But for all of those who do prefer life in the championship you will not have too much to worry about if we continue to allow ordinary teams at this level to create the number of chances we are currently giving them!
K. Dence says
Carrow Rd. – no fortress yet no place like home,
Bournemouth and Brum both bagged a draw,
Praise to Neil for strikers Grabban and Jerome,
Plenty of attack but at the back still a flaw.
Stewart Lewis says
PeterC (9): yes, Leicester’s result yesterday was sensational. But like our own wins over Man U, Man C, Everton, Spurs and Arsenal under Hughton, it’s likely to be forgotten in the grind of trying to stay in the Premiership.
In these first few games, we should all have been struck by the gulf between the two divisions. In the Championship you get chances – and get away with mistakes – in a way that you simply don’t in the Prem. In the Prem, our current style and level of performance would have brought us no more than 3-4 points from 8 games.
Not to take anything away from Neil, but I’d say the difference between Norwich this season and last is 15% personnel/philsophy and 85% the league we’re playing in.
Sami Laden says
Agree with Stewart (11) but with a 20/80% split maybe.
Leicester’s win was great but I recall Cardiff beating Man City (a better team than the current Utd. one) at the start of last season – the early season impetus can carry good Championship/average-poor PL squads through for so long until injuries/suspensions kick in and confidence begins to flag..all those factors played an important part in our downfall.
This is a great grounding for Neil in the 2nd tier but it doesn’t prove he would be able to cut it in the PL. The entertainment and goals we’ve had largely disguise the defensive weaknesses and poor consistency of key players (Wes, Nathan) so far.
Dave B says
With teams like Southampton, Villa, and Swansea in the top six and Liverpool, Man U, and Everton in the bottom half, I don’t think there’s been a better time for a ‘small’ team to be in the Prem since the mid 90’s.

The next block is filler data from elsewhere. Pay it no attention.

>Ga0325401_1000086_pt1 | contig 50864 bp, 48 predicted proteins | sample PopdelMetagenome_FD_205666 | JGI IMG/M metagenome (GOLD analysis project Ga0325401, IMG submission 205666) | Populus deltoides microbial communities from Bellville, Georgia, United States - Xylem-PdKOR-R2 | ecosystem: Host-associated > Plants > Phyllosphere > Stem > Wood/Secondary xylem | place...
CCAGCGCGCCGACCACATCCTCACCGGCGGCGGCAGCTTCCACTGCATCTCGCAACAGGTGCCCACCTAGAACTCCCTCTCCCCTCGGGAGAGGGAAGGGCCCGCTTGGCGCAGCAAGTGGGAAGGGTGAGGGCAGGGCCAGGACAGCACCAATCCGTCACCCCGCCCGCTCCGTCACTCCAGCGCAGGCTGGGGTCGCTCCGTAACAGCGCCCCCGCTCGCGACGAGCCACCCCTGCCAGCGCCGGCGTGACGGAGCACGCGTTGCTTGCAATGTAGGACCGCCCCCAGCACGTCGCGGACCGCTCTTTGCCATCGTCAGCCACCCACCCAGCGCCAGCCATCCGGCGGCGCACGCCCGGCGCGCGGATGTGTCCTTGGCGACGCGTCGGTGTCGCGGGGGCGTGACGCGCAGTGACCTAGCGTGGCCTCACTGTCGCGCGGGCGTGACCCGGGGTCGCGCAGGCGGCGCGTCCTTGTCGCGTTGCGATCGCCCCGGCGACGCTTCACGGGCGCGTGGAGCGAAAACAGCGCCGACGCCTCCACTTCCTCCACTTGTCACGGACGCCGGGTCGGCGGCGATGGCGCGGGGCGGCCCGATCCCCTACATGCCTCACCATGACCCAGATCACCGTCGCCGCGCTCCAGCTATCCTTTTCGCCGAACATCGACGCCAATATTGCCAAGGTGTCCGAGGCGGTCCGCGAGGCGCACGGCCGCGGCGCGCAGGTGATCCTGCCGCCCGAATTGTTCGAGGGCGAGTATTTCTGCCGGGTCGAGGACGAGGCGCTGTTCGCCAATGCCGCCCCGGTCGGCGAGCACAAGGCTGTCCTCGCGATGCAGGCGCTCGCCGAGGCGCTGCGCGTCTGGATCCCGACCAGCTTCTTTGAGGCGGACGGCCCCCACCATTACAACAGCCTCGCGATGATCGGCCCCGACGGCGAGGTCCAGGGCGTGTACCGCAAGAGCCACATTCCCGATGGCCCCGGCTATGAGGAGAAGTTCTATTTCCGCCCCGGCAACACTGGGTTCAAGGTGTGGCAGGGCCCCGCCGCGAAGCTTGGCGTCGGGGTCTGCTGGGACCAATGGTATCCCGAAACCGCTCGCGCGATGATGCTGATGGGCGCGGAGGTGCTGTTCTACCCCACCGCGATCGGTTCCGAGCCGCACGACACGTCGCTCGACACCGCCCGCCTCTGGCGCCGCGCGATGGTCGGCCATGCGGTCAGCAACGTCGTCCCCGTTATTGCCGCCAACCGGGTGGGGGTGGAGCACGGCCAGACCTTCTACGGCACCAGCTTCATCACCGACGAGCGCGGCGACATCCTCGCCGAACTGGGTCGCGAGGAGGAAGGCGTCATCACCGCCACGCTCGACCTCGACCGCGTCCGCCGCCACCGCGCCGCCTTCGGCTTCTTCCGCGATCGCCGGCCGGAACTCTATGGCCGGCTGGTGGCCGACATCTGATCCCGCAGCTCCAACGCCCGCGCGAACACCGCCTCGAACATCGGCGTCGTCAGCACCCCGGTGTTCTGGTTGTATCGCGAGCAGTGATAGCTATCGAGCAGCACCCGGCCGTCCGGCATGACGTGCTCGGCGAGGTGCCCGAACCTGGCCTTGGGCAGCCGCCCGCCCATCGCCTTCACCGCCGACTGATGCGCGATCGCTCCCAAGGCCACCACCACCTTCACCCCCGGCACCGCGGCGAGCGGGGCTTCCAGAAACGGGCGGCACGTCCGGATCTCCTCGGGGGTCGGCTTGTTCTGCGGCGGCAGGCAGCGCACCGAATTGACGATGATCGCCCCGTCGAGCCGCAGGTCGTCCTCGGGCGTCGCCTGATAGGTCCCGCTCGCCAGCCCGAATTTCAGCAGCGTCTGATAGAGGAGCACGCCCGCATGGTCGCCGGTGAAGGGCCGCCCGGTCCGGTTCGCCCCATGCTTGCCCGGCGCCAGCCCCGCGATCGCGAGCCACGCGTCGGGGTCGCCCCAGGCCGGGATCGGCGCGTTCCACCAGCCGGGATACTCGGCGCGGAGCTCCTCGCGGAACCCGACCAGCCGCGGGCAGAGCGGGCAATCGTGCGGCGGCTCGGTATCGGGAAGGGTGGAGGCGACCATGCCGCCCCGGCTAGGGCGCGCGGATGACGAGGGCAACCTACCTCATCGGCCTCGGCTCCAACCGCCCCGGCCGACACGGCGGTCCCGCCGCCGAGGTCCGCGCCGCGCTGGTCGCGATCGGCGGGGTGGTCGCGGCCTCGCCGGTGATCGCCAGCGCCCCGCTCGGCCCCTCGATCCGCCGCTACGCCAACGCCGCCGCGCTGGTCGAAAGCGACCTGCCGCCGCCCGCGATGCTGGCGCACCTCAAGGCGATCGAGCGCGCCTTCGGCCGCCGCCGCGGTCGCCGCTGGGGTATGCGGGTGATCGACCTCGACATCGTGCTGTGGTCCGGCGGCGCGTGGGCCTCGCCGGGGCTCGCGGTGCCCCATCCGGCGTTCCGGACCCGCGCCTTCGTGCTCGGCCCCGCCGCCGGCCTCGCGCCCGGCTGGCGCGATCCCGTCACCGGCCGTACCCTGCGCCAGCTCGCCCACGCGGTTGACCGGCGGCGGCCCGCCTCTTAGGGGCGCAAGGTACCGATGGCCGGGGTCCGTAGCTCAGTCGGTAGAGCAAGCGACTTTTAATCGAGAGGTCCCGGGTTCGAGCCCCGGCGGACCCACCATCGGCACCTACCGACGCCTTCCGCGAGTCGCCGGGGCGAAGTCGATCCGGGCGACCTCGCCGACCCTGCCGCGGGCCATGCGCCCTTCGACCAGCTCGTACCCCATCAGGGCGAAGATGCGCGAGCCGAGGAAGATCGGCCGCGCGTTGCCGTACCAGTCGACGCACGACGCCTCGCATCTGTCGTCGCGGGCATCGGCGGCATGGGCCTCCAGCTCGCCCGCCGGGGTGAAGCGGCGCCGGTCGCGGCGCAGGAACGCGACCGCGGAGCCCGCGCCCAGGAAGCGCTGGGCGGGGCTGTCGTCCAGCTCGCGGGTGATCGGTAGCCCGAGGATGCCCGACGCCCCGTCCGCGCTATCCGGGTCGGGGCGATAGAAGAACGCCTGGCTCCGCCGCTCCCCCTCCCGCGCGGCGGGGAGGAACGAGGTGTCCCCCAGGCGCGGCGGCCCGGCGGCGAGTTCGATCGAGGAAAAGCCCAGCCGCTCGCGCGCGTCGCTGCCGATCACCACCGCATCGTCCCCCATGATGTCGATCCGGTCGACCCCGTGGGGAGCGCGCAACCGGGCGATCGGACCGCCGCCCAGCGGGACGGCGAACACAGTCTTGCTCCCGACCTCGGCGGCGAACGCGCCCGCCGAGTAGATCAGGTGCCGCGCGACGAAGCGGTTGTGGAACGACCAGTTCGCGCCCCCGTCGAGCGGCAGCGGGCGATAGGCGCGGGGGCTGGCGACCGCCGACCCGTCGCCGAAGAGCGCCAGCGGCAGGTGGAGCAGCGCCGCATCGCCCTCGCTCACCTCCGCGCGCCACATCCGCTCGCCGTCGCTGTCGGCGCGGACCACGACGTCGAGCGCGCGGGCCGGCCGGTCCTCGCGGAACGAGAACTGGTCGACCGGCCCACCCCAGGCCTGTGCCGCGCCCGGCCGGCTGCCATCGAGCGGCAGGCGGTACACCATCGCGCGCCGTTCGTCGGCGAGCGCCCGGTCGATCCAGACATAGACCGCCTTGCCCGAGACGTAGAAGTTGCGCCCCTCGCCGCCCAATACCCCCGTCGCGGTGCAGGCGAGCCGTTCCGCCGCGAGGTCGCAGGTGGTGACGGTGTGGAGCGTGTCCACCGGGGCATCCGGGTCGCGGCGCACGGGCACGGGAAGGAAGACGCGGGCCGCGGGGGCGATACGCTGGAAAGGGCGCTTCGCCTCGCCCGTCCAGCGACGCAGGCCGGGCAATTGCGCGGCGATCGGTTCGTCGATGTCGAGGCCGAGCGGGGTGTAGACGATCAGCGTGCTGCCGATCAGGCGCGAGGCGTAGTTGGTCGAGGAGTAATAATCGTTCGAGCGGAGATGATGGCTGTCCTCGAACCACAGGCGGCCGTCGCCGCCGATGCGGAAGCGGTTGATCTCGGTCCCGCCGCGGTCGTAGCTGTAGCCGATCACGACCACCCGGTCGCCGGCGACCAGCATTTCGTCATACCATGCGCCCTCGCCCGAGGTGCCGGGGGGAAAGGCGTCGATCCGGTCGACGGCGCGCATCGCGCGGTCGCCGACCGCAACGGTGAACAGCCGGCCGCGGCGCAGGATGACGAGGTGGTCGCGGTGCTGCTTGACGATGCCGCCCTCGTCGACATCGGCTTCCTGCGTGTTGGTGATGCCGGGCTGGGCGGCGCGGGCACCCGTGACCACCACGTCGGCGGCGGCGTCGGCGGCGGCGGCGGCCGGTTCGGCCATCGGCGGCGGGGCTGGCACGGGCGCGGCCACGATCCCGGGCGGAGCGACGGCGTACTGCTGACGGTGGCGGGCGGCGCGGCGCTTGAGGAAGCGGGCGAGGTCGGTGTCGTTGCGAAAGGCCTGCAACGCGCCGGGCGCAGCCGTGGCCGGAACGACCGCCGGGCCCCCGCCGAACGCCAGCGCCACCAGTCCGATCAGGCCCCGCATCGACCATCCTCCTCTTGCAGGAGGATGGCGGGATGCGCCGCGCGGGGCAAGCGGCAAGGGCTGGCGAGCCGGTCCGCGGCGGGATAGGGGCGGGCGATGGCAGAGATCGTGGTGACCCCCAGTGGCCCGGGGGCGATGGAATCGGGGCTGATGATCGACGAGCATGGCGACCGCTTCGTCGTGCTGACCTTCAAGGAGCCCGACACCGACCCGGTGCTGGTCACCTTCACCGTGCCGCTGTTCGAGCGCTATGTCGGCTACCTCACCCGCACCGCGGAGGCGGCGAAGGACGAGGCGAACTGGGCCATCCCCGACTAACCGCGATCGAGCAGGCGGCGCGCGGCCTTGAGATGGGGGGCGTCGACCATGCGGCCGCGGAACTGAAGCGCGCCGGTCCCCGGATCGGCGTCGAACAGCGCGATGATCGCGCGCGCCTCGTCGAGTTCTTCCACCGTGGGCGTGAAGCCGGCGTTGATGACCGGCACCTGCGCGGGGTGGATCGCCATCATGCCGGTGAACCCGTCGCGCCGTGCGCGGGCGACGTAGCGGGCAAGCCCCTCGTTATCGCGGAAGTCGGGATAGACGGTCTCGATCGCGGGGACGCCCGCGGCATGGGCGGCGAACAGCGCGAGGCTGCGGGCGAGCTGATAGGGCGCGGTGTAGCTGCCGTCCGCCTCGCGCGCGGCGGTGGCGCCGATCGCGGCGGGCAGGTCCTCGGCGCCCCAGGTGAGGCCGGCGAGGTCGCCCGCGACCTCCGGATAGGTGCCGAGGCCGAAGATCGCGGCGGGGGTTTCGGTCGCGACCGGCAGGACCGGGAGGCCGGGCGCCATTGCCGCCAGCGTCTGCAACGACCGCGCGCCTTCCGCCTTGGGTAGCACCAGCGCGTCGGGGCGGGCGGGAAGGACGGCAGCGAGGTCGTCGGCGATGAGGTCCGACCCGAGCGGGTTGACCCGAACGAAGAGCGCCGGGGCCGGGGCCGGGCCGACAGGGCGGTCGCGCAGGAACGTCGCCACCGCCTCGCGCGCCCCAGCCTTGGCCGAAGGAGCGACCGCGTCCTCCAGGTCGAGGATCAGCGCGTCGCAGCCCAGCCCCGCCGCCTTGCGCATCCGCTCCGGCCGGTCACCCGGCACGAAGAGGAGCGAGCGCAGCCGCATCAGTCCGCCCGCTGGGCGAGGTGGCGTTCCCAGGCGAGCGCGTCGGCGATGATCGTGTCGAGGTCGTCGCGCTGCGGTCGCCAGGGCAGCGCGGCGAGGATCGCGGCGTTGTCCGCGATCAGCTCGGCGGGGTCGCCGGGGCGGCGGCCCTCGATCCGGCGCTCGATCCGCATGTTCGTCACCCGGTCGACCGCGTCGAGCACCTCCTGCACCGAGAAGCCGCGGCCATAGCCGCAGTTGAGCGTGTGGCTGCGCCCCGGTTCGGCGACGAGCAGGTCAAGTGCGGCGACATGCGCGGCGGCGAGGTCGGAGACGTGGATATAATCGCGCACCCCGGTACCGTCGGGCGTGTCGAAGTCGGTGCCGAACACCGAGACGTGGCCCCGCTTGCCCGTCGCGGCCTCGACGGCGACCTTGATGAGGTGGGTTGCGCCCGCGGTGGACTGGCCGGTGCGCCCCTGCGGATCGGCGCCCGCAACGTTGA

Alan Medis says
Dave B (13) – the problem with your argument is that only 1 month of the season has gone! Those teams you mention aren’t going to be anywhere near top 6 come next May.
We may be small fry compared to the PL titans but we’ll be a big scalp tonight at Shrewsbury if there’s any complacency.
Stewart Lewis says
Dave B (13): Come off it – you know better than to draw conclusion about the Prem after 5 games! After 20, you and I both know that Liverpool, Man U and Everton will be in the top half. And after 38 games, there won’t be many surprise placings.
As illustration, Cardiff were in the top half of the Prem after six games last season, one point behind Man City. As I recall, they didn’t finish there.
Dave B says
@13 and @14 Exactly the same can be said for the championship, many a team near promotion even at Christmas have found themselves on the end of relegation. Yet are we not reveling in it now?
Yes, it’s likely many of those teams in the Prem are going to drop down the league. There have been blip seasons where a Man U or Liverpool are in the bottom half for the first spell. But this season there’s a lot of ‘big’ teams dropping a lot of points. People are playing without fear against top clubs. If we were still in the Prem I’d fancy us taking a much larger haul from the top teams than we did last season. Although that wouldn’t be hard.